A Community Devoted to the Preservation and Practice of Celestial Navigation and Other Methods of Traditional Wayfinding
From: Don Seltzer
Date: 2016 Jan 29, 09:39 -0500
"NIH Image is a public domain image processing and analysis program for the Macintosh. It was developed at the Research Services Branch (RSB) of the National Institute of Mental Health (NIMH), part of the National Institutes of Health (NIH). It has been superseded by ImageJ, a Java program inspired by NIH Image that runs on the Macintosh, Linux and Windows.
Image can acquire, display, edit, enhance, analyze and animate images. It reads and writes TIFF, PICT, PICS and MacPaint files, providing compatibility with many other applications, including programs for scanning, processing, editing, publishing and analyzing images. It supports many standard image processing functions, including contrast enhancement, density profiling, smoothing, sharpening, edge detection, median filtering, and spatial convolution with user defined kernels.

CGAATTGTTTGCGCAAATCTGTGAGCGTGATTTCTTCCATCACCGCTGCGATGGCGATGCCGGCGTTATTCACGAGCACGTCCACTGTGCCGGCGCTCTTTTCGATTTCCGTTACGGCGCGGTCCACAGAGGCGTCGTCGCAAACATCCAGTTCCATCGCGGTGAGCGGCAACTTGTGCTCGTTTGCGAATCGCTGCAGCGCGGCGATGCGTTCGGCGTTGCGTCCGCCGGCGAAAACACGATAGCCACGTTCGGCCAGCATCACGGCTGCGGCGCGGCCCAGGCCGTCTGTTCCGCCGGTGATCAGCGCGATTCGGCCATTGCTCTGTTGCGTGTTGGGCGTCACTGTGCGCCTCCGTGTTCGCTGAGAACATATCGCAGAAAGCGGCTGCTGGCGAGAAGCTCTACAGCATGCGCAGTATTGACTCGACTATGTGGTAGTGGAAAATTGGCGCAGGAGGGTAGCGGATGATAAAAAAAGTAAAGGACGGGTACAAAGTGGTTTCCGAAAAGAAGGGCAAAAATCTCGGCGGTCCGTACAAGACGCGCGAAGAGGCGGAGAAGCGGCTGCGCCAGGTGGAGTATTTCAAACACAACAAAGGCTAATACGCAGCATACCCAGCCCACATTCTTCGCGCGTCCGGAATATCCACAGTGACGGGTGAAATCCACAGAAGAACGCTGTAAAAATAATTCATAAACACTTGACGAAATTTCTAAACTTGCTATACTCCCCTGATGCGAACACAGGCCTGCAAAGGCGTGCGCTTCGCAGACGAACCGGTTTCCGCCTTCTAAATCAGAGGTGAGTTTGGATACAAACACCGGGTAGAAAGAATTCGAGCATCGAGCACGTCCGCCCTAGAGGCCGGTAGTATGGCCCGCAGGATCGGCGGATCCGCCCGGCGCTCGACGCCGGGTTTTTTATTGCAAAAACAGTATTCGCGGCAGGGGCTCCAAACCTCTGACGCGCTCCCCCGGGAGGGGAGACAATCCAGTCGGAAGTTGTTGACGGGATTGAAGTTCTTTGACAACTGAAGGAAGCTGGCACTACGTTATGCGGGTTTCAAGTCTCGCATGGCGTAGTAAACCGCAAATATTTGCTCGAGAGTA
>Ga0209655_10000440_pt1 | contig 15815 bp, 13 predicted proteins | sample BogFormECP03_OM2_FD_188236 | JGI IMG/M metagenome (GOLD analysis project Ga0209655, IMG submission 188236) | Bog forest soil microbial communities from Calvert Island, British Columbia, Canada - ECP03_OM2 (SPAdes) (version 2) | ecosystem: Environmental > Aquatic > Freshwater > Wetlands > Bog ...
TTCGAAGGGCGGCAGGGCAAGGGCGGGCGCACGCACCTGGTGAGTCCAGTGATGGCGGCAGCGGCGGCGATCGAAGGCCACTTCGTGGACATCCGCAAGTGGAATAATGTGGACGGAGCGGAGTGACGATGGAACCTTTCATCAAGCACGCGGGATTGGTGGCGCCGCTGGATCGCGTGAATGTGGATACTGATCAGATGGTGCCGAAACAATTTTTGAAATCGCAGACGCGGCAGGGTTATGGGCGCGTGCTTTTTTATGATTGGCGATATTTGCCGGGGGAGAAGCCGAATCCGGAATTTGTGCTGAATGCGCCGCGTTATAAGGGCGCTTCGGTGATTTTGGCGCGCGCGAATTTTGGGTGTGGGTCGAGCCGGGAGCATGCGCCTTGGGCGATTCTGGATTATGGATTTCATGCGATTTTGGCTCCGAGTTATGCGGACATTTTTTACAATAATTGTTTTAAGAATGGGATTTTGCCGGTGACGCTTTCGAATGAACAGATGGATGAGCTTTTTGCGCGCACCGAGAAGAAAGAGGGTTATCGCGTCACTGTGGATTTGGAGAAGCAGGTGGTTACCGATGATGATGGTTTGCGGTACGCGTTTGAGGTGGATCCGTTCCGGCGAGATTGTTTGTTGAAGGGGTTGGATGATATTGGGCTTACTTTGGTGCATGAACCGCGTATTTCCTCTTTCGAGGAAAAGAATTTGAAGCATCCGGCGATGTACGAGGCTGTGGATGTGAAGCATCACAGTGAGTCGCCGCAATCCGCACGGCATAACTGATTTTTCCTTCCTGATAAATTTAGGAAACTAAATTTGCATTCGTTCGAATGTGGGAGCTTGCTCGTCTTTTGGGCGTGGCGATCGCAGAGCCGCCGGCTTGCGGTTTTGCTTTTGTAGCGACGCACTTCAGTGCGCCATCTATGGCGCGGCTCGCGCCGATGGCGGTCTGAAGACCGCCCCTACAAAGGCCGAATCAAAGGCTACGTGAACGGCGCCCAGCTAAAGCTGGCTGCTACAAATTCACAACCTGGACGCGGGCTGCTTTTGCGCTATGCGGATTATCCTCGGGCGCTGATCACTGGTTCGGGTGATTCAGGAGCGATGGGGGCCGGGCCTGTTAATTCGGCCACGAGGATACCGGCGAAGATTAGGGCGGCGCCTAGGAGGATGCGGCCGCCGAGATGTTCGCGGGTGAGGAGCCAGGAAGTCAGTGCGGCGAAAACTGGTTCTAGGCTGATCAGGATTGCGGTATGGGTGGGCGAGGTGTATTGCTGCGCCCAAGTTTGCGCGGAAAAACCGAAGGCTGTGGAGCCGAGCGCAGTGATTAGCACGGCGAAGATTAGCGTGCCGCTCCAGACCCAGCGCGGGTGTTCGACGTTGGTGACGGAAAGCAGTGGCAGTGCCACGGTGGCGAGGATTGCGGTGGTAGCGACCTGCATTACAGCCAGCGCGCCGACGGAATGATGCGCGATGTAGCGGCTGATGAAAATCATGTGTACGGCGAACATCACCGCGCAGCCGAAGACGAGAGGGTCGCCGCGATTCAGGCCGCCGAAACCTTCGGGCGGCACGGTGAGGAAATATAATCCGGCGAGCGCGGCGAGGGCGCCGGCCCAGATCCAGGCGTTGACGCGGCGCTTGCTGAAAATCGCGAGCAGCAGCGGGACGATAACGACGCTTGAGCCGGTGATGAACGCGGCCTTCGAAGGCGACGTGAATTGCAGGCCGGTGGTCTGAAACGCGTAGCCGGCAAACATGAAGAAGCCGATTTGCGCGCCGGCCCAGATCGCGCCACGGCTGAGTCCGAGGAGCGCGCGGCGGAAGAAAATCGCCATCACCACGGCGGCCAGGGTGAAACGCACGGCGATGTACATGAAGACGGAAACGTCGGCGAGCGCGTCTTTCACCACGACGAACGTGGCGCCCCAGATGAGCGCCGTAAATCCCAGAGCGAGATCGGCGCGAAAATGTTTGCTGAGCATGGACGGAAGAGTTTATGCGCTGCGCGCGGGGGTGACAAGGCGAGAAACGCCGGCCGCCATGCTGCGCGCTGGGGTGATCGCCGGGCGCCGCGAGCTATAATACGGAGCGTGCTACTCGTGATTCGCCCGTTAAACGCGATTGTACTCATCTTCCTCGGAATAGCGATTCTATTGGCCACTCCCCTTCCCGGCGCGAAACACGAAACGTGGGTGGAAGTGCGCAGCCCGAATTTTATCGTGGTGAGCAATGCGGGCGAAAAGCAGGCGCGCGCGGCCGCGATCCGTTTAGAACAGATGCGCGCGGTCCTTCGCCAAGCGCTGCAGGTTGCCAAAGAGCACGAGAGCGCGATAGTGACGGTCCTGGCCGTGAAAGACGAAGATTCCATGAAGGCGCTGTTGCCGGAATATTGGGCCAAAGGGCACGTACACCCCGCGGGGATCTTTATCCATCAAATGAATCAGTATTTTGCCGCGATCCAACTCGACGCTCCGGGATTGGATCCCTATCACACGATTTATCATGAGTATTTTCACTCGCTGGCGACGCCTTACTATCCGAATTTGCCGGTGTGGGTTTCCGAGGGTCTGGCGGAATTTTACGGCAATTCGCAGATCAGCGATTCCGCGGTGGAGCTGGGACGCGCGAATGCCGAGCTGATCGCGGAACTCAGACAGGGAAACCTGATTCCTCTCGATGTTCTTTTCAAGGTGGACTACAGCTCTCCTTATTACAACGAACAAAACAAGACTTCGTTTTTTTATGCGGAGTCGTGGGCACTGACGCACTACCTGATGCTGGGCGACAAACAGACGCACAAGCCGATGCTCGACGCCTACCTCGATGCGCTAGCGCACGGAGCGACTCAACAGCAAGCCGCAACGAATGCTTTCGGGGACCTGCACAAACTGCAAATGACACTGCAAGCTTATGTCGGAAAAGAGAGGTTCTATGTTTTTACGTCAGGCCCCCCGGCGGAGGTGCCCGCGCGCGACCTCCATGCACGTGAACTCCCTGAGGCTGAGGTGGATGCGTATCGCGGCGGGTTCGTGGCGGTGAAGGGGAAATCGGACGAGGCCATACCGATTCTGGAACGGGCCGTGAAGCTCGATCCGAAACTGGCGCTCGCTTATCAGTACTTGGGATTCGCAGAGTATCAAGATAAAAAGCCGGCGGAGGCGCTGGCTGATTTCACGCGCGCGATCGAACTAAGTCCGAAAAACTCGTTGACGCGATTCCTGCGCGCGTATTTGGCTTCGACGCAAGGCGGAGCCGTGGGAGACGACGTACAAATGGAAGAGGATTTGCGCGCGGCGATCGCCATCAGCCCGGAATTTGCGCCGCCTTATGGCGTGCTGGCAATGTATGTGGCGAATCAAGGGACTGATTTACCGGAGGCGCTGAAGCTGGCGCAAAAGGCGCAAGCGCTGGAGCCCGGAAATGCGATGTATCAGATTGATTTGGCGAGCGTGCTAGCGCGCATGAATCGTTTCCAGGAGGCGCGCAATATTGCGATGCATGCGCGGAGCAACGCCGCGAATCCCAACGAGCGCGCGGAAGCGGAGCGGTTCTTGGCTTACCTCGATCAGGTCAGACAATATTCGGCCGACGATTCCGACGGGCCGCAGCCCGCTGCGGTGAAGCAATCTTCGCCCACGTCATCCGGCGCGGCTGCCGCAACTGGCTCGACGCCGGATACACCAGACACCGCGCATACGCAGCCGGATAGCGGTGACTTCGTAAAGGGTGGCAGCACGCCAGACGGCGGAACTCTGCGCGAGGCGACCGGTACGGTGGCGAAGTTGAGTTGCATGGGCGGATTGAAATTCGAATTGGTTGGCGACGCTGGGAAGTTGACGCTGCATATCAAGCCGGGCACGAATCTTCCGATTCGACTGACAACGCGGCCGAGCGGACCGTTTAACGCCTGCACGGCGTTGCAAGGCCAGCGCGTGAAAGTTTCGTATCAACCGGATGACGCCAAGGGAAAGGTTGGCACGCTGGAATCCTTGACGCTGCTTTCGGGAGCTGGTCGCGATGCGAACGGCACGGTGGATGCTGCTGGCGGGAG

Image can be used to measure area, mean, centroid, perimeter, etc. of user defined regions
of interest. It also performs automated particle analysis and provides tools for
measuring path lengths and angles. Spatial calibration is supported to provide real
world area and length measurements. Density calibration can be done against radiation or
optical density standards using user specified units. Results can be printed, exported
to text files, or copied to the Clipboard."
Bill and Greg,
Out of curiosity, I tried using Adobe Photoshop to measure the pixels. It has movable horizontal and vertical guides that I placed on the upper, lower, right and left limbs. I then split the differences between those guides and put two new guides at the center of the square they formed (one vertical, one horizontal giving me a set of crosshairs at the center). Next, I used the convenient ruler tool to measure the pixels from the crosshairs to the horizon. The result after all that: 2,402.5 pixels (apparently PS can acheive sub-pixel accuracy!). Using Greg's corrections, I get an Ho of 22°18.0'; an intercept of 0.9' away. In other words: roughly the same result. ;)